ISSN (Print) - 0012-9976 | ISSN (Online) - 2349-8846

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Ageing Large Dams and Future Water Crisis

Ageing large dams are the blind spots of India’s water policies. More than 4,000 large dams reach the minimum age of 50 by 2050, preparing the ground for a future water crisis. The consequences and probable remedies of such a crisis are analysed.

Views expressed by the author are personal.

India’s current and future water crisis is well-documented in India’s policies and water management discourse. Large parts of India are already water-stressed. Meanwhile, rapid growth in demand for water due to population growth, increasing urbanisation, changing lifestyle and consumption patterns, inefficient use of water and climate change (together termed as “visible knowns” in this article) pose serious challenges to water security (MoWR 1987, 2002, 2012; Garg and Hassan 2007; Gupta and Deshpande 2004). Apart from these “visible knowns,” Garg and Hassan (2007) express alarm over water scarcity from the point of view of double counting of regenerated groundwater and deteriorating water quality, thereby calling for an urgent review of water policies.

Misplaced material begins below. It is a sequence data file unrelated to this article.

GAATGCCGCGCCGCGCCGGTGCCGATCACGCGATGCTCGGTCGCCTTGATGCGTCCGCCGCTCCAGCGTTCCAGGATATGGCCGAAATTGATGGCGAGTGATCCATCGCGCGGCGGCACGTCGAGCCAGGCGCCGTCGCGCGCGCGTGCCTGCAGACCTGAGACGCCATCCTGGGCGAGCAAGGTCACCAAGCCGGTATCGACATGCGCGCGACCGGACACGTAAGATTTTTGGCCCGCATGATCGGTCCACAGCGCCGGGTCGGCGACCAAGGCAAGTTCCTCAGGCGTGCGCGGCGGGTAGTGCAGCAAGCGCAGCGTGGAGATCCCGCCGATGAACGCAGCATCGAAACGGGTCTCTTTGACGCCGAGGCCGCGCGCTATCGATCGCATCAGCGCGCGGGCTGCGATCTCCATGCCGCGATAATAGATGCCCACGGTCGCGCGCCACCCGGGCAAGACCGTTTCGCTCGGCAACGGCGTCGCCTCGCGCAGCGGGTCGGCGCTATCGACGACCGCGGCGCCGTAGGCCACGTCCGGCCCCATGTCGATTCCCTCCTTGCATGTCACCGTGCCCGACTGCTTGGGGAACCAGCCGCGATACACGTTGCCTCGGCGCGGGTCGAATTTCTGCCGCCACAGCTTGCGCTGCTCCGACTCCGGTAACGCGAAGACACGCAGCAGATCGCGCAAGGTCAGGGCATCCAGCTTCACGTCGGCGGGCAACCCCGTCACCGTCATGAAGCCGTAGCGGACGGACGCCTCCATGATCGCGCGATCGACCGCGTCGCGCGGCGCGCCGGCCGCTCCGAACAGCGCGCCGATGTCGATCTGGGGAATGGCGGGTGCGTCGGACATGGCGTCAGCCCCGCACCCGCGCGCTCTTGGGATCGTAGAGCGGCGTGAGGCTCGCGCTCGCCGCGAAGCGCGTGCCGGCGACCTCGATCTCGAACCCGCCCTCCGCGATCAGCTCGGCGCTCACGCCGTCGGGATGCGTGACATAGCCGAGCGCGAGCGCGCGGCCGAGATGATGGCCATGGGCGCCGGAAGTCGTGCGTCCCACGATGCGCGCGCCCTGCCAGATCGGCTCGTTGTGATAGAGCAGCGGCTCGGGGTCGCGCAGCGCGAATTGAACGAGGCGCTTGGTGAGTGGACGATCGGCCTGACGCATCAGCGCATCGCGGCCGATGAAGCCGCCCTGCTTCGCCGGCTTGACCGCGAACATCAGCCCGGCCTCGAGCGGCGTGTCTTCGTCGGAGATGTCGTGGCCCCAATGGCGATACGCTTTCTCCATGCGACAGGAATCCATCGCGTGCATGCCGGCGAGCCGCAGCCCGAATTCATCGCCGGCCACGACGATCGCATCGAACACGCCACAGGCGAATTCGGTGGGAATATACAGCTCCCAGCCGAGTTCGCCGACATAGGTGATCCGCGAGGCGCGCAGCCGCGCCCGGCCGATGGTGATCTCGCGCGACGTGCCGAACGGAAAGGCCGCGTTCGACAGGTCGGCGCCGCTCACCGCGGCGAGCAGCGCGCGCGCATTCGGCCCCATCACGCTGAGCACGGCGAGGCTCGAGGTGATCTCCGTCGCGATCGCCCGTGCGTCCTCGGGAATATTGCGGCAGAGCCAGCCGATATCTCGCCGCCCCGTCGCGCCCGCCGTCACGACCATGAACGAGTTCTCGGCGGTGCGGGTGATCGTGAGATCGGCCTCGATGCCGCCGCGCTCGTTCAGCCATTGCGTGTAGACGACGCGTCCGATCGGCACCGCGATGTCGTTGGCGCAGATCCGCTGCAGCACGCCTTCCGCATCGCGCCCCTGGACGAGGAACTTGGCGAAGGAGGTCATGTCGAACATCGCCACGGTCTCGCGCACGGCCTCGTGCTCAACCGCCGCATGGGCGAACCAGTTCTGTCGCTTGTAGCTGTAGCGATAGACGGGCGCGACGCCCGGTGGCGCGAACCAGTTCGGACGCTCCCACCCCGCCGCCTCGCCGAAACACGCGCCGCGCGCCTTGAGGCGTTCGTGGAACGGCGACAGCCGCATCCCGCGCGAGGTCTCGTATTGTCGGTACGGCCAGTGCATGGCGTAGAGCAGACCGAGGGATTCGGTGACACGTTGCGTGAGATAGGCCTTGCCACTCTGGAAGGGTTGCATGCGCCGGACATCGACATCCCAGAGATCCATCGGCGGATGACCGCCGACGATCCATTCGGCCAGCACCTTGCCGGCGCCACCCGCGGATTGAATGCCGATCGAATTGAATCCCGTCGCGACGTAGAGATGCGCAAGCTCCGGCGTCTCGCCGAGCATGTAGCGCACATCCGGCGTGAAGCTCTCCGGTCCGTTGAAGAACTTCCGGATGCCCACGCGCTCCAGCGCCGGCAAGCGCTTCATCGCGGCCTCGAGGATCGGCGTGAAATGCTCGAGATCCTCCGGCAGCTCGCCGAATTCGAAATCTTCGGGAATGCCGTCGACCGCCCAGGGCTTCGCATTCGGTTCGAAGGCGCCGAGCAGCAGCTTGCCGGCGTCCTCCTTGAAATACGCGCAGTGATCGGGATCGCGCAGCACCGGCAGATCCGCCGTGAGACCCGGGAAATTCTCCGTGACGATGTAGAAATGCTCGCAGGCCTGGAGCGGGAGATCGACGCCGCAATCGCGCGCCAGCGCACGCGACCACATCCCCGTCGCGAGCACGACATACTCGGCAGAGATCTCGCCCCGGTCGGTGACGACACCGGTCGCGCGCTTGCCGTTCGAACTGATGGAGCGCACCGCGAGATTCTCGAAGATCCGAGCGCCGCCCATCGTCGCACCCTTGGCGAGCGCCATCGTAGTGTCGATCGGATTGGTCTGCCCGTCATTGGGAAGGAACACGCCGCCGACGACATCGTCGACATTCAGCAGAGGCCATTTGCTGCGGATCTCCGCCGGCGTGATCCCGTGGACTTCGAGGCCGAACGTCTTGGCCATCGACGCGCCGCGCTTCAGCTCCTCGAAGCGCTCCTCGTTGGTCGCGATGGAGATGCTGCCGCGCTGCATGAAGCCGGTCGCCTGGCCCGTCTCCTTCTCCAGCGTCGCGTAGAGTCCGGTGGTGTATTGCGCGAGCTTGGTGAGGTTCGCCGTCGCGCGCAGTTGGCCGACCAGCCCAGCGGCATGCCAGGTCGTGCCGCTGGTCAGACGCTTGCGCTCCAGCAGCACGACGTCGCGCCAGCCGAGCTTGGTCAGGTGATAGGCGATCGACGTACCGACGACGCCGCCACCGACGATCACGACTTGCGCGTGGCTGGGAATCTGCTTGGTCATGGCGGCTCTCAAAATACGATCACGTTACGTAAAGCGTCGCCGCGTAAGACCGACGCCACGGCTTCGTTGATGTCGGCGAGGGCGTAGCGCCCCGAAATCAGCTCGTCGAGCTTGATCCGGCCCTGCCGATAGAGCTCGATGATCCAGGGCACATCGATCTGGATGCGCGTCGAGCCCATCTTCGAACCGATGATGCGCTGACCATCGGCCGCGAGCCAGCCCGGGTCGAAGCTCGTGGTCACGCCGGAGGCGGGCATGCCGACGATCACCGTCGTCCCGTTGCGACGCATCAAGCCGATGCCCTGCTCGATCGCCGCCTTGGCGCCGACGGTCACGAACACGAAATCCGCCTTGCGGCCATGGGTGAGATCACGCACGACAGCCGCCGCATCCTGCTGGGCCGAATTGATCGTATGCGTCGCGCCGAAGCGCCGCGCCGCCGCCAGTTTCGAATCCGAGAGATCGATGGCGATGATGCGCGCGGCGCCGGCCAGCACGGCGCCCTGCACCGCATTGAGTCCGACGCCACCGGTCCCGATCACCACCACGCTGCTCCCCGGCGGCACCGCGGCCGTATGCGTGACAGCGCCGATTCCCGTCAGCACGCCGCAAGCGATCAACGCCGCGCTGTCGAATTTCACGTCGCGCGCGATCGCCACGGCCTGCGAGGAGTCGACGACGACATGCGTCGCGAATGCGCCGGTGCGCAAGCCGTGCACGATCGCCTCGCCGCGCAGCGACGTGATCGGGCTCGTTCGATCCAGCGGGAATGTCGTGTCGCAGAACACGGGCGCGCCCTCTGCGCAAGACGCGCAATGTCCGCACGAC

The large dams are projected as water security to tackle the water crisis emanating from “visible knowns,” and their advantages get highlighted in plans and policies (for example, CWC 2009; MoWR 1987, 2002, 2012). But, a very crucial and grave water crisis is emanating from over 5,000 large dams in India, due to their ageing and structural deterioration of service life, which has been found to be either missing, omitted, or ignored in various policies of union and state governments, and India’s water management discourse. If this impending water crisis continues to be ignored in India’s water planning, then the crisis will get compounded beyond what is currently estimated or anticipated in the future.

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Updated On : 5th Jul, 2019
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